18 December 2017

Liberia: Fighting the Odds - Young Agripreneur Produces Cereal to Combat Malnutrition

Malnutrition is a hostile force that is ripping off the lives of African children and stealing the joy of many African mothers.

According to the United Nation Food and Agriculture Organization (FAO), one in every five households in Liberia suffers food insecurity. UNICEF made the impact of malnutrition clearer when it reported that about 230,000 children under the age of five risk suffering from chronic malnutrition in Liberia.

Malnutrition is caused by unbalanced diet, underfeeding practices and sometimes low feed quality. It results in high death rates, reduces growth, and makes victims susceptible to disease attacks.

Amid these effects, 23-year old Elton Reeves has risen up to convince his community that true entrepreneurs are born to solve societal problems.

"When I read the report of UNICEF that said about 230,000 could suffer from malnutrition, I started to ask, 'how can we create a company that will provide quality and affordable feeding solutions?' This question led us to organize Mosh Food Incorporated," he said.

The two-month-old company collects produce from farmers to make local baby cereals that contain vitamin A, protein and carbohydrates.

"Currently we have one product that is made from organic rice [country rice] and benny seed that we blend to create the Munch Nutri Cereal," said Reeves.

Unlike some promising agripreneurs in the country who find it difficult to penetrate the market, the young businessman is already enjoying some level of success, disclosing that the reception of his product on the market is positive. "We currently supply the Pipeline Clinic and the St. Joseph Hospital but we intend starting active sales early next year," Elton disclosed.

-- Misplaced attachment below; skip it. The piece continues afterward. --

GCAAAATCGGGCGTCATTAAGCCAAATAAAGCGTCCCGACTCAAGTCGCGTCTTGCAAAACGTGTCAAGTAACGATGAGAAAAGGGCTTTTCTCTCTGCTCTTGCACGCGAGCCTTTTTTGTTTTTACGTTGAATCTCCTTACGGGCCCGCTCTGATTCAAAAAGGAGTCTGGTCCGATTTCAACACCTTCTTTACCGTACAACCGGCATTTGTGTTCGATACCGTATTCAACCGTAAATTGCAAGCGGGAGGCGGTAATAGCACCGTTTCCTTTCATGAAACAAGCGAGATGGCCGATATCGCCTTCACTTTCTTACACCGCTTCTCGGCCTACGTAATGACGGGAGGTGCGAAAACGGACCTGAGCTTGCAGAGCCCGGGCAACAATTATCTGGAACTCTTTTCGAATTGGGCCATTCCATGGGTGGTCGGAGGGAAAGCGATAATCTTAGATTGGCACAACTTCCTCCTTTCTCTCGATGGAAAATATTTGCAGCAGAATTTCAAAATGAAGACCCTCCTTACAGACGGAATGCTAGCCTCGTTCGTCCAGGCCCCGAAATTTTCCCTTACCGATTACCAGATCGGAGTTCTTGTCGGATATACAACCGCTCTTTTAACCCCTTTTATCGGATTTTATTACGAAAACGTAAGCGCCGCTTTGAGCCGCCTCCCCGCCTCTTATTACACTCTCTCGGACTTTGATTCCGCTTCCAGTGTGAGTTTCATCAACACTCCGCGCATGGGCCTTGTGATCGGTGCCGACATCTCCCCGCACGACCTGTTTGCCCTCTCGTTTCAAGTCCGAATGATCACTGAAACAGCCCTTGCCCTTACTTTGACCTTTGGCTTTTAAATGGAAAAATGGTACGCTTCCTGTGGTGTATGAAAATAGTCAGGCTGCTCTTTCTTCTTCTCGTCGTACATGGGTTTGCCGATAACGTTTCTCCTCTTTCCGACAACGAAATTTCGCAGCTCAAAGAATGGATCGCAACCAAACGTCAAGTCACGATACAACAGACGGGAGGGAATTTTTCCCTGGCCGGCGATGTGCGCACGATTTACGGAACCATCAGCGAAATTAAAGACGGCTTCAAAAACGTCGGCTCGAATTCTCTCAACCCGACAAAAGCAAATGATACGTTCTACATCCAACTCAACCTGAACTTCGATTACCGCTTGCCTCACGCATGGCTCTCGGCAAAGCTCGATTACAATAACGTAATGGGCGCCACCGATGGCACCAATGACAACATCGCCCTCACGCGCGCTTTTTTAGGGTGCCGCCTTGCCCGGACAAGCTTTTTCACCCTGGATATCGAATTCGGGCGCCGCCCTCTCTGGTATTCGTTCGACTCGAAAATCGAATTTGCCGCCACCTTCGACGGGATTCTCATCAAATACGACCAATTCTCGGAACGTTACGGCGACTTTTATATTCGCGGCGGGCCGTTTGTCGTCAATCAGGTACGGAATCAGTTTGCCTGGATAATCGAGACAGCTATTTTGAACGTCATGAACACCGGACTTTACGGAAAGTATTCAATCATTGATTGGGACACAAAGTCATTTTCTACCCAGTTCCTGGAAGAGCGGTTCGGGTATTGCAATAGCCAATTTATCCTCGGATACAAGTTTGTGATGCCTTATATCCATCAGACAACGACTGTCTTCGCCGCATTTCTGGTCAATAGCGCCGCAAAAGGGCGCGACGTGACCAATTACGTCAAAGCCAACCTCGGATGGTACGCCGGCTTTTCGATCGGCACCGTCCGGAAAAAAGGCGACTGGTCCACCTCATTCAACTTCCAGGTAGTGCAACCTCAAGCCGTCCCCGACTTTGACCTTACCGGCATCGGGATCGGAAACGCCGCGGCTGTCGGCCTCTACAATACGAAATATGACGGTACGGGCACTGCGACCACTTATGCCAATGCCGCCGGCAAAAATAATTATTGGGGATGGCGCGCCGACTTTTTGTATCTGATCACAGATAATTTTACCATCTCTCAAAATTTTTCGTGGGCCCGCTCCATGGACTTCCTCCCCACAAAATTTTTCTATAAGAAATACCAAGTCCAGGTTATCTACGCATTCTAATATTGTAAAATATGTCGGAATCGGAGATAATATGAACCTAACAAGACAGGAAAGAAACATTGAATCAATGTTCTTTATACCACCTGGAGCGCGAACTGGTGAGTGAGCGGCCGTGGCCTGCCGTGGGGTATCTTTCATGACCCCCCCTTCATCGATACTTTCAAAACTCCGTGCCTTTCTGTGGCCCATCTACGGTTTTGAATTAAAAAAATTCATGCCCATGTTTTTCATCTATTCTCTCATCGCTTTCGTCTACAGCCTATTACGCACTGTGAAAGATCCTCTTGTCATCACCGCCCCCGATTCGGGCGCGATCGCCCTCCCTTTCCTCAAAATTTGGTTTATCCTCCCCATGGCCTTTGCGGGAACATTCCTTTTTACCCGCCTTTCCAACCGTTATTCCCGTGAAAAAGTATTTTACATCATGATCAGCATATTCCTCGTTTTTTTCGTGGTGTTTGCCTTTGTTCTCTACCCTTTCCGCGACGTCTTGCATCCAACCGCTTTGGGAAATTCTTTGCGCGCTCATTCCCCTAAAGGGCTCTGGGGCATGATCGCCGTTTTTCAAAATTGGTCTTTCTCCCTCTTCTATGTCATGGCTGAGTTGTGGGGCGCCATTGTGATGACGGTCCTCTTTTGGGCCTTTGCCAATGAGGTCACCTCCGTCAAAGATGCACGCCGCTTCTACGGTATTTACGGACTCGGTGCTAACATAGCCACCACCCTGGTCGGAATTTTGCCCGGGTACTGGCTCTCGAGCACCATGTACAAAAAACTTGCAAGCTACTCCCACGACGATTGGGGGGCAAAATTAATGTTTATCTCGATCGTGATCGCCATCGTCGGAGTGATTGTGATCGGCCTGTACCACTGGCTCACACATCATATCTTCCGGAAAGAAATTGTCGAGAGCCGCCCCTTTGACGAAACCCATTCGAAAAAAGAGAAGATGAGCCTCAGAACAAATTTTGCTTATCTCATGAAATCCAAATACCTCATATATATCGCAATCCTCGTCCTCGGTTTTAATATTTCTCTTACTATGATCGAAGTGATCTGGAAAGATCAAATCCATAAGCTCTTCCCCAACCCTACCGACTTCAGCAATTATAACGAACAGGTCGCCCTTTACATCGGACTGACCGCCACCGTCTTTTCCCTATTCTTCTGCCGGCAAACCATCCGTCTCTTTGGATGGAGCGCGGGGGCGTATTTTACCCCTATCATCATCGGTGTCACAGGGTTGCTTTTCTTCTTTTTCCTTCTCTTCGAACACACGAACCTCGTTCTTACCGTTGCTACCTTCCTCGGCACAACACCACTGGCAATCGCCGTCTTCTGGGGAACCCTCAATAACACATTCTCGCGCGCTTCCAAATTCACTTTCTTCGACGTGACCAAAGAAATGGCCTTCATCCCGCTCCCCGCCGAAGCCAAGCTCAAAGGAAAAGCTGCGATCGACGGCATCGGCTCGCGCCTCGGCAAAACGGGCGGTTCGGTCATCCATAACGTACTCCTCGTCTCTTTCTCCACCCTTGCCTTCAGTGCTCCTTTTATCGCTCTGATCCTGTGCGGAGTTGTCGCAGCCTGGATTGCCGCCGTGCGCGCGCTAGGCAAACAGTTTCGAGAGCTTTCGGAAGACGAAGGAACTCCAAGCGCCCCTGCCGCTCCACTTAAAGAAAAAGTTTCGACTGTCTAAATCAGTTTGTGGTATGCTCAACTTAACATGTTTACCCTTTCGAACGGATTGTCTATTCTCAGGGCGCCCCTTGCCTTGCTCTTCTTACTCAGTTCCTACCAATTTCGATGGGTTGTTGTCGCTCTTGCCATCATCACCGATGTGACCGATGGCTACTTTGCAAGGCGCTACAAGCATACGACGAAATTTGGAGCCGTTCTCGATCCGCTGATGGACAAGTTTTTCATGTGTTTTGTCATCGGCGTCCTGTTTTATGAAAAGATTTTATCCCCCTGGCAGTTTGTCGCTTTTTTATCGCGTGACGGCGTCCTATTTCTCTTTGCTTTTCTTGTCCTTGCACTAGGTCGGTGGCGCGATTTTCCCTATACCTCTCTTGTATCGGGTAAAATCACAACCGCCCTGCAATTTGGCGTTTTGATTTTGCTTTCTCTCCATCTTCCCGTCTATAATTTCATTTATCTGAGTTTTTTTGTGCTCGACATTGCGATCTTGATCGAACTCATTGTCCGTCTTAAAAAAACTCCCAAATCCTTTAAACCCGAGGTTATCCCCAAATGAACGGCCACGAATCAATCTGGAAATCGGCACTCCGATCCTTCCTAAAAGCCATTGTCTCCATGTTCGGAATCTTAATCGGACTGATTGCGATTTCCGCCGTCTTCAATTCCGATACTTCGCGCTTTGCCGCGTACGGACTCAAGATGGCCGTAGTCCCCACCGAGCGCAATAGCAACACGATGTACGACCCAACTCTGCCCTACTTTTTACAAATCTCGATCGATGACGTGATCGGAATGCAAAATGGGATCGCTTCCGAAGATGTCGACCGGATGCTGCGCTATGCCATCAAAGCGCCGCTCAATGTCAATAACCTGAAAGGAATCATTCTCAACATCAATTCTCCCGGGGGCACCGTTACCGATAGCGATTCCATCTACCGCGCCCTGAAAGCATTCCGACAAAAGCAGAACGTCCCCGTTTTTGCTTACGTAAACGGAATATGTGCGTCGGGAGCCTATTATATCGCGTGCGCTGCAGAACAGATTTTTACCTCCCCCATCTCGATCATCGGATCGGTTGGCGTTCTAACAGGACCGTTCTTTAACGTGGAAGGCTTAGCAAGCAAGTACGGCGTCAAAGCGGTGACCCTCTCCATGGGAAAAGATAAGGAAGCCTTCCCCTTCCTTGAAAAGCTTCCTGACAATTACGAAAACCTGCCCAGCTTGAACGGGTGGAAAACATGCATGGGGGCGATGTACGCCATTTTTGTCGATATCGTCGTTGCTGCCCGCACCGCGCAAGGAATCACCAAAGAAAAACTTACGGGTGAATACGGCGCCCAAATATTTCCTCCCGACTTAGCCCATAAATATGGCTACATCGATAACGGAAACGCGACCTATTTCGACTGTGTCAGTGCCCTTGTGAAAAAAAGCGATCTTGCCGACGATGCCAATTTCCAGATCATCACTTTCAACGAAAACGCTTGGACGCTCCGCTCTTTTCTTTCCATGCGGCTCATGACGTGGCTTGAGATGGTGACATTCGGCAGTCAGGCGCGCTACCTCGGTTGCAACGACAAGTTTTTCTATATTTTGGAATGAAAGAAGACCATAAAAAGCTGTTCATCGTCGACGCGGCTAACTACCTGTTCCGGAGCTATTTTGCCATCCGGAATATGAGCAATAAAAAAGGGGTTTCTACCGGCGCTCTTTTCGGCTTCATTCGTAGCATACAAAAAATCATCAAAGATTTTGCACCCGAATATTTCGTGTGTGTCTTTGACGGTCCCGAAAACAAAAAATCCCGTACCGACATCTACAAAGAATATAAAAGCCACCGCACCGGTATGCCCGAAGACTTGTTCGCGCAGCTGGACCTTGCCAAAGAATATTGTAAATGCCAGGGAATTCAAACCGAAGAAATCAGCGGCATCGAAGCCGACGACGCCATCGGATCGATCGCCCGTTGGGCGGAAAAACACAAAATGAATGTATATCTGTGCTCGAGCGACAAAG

The 23-year old is formulating creative strategies to eliminate his financial challenges, as he described bank loans as very "difficult to earn" for startup businesses in Liberia.

"Every entrepreneur knows the importance of finance but as a startup in Liberia, raising money through the bank is difficult, so we are working around this challenge by introducing our 'pre-buy' campaign that will soon be launched," Elton disclosed.

Despite social, educational, economic and health issues in the Liberian society, Elton urged Liberian youth to challenge themselves to solving the society's problems.

"As a young person coming up, what you should do is not just complain about problems but you should see problems as an opportunity to create ideas to solve them. While solving problems, sometimes people will not believe in your solutions until they see tangible effects, so all you need to do is start with what you have," Elton advised.


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